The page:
Bob Pr - Thanks, I think I really needed reminded that there ARE Labs that just don't eat much and are fine. And small Labs. The vet visit is scheduled for Thursday, so I will be able to check in then.

Piper is what I refer to as a "shelter Lab". She appears to be all Lab, but I adopted her from a rural county shelter about 6 weeks ago. I have no idea about her history or parentage, as she was found hanging out in someone's barn. BYBs are common around here, so that's a high possibility. Unaltered pets are also common around here, so that's another possibility. And, in the rural areas, even well-bred purebred animals are very often allowed to run free, so even that's a possiblity.

Given my experience with feeding Piper dry food, combined with feeding her canned food for two dinners in a row, I'm starting to believe that I simply have a damned picky puppy. She will ignore dry food for days on ends, preferring to starve herself. She will eat the dry/canned mixture in moderation. She is absolutely INHALING the canned food straight. Eats a full large can of Canidae in about three minutes flat.

If I don't find any reason why she can't or shouldn't have the canned food, I'm willing to switch her fully over. I know the objections over dental health, but the research I'm finding seems to indicate that dental disease is about equally prevalent in animals fed dry and canned. And I'm plenty willing to give her marrow bones to help with that, as it's already found to be one of her favorite treats.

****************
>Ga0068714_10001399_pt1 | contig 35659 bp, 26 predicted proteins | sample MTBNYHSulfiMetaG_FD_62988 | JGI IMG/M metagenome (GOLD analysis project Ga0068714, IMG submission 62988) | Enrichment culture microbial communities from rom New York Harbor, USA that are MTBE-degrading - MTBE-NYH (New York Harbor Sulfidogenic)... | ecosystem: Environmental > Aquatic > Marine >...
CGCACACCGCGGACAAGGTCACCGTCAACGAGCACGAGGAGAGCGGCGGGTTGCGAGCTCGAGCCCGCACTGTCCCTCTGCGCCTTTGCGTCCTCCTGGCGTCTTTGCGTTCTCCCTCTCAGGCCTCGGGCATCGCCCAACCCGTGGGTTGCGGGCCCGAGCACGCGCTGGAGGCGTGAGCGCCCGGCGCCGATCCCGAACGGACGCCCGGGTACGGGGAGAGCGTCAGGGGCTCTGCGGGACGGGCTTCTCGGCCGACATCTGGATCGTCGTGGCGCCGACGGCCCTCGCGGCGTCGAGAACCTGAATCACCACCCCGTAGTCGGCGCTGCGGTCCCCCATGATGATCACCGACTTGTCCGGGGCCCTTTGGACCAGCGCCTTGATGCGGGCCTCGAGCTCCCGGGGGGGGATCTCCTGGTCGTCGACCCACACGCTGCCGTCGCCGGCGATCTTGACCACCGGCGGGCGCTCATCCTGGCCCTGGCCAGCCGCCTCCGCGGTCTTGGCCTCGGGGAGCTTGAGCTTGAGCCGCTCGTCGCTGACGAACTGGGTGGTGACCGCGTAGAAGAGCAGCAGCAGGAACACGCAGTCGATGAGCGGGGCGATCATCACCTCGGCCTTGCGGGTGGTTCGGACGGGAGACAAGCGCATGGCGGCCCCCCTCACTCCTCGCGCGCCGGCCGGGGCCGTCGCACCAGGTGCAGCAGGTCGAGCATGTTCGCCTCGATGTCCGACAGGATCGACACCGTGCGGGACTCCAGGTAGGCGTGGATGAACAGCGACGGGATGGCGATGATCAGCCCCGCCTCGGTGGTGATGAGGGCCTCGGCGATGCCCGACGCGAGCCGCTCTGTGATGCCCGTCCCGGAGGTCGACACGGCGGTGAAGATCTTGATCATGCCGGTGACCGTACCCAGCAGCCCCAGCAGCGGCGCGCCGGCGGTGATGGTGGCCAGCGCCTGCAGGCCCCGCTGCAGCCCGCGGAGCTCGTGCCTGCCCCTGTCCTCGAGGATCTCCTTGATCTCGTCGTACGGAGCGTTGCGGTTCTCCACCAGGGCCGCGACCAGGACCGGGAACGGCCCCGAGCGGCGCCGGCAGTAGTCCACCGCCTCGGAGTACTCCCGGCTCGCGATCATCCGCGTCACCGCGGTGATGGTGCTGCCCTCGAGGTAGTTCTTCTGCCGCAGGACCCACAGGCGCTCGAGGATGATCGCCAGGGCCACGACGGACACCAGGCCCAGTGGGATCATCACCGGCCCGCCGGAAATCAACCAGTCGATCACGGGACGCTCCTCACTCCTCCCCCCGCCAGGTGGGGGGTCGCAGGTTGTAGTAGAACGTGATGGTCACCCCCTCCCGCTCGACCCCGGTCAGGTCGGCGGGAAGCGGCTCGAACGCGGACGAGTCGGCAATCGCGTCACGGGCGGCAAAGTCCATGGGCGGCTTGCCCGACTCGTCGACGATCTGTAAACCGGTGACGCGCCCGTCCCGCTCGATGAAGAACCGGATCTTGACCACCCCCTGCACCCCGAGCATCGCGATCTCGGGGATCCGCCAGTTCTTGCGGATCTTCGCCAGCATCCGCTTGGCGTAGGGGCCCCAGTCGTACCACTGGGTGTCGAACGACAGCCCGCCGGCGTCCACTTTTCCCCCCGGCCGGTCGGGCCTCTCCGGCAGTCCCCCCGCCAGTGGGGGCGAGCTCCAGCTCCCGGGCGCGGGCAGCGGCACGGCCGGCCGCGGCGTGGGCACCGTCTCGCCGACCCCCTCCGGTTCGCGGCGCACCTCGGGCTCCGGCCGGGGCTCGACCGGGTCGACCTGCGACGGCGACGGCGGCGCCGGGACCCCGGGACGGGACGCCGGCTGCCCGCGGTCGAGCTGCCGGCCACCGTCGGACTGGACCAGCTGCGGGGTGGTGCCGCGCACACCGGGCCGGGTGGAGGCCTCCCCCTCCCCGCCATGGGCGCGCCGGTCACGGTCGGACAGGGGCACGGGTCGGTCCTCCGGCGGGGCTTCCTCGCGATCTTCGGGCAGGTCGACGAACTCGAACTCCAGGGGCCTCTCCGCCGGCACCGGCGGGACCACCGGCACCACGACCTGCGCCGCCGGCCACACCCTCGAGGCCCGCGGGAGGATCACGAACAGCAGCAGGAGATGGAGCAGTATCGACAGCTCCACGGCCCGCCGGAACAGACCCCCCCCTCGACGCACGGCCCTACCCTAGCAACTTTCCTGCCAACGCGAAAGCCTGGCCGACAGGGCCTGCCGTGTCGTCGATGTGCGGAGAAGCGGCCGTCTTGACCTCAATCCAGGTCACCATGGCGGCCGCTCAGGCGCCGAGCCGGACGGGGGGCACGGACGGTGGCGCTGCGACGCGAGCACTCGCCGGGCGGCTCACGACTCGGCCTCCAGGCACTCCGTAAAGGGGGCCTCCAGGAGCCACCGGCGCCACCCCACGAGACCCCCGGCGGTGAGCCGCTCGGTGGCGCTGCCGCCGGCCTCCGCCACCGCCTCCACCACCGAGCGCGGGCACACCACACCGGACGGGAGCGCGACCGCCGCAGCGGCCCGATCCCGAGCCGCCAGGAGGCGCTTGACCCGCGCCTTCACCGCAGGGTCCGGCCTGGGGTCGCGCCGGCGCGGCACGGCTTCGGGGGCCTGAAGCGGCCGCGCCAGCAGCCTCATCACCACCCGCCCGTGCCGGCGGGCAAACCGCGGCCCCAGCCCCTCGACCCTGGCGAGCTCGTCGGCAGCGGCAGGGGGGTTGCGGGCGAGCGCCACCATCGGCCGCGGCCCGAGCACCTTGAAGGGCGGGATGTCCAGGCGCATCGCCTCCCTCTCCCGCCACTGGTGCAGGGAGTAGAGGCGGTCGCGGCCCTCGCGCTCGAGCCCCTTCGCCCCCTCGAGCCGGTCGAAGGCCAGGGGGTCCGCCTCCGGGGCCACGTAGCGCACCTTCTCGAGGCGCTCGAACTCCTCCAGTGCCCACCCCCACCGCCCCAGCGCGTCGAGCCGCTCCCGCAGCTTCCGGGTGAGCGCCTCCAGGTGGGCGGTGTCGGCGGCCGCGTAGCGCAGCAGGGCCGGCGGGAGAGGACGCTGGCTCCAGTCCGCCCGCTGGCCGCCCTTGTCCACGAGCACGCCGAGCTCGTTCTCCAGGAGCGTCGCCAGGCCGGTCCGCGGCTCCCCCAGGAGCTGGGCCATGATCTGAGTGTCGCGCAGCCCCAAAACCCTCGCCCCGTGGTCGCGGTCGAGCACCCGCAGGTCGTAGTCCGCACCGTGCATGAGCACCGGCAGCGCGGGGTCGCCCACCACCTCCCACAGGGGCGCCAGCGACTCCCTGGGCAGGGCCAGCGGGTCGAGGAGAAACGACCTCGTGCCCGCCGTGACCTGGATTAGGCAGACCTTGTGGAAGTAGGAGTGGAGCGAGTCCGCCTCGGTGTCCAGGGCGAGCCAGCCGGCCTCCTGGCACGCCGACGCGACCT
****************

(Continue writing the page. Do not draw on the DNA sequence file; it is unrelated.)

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JackieG said:
If I don't find any reason why she can't or shouldn't have the canned food, I'm willing to switch her fully over. I know the objections over dental health, but the research I'm finding seems to indicate that dental disease is about equally prevalent in animals fed dry and canned. And I'm plenty willing to give her marrow bones to help with that, as it's already found to be one of her favorite treats.
When I'm not feeding raw, I feed a dehydrated food that has basically the consistency of canned food. I do give raw marrow bones, but I also brush Sami's teeth every night, using a doggie toothbrush and toothpaste. You might want to start this while your puppy is young. Sami loves it and will lay between my legs, on her back, and let me brush her teeth. Anyway, just a thought for you ...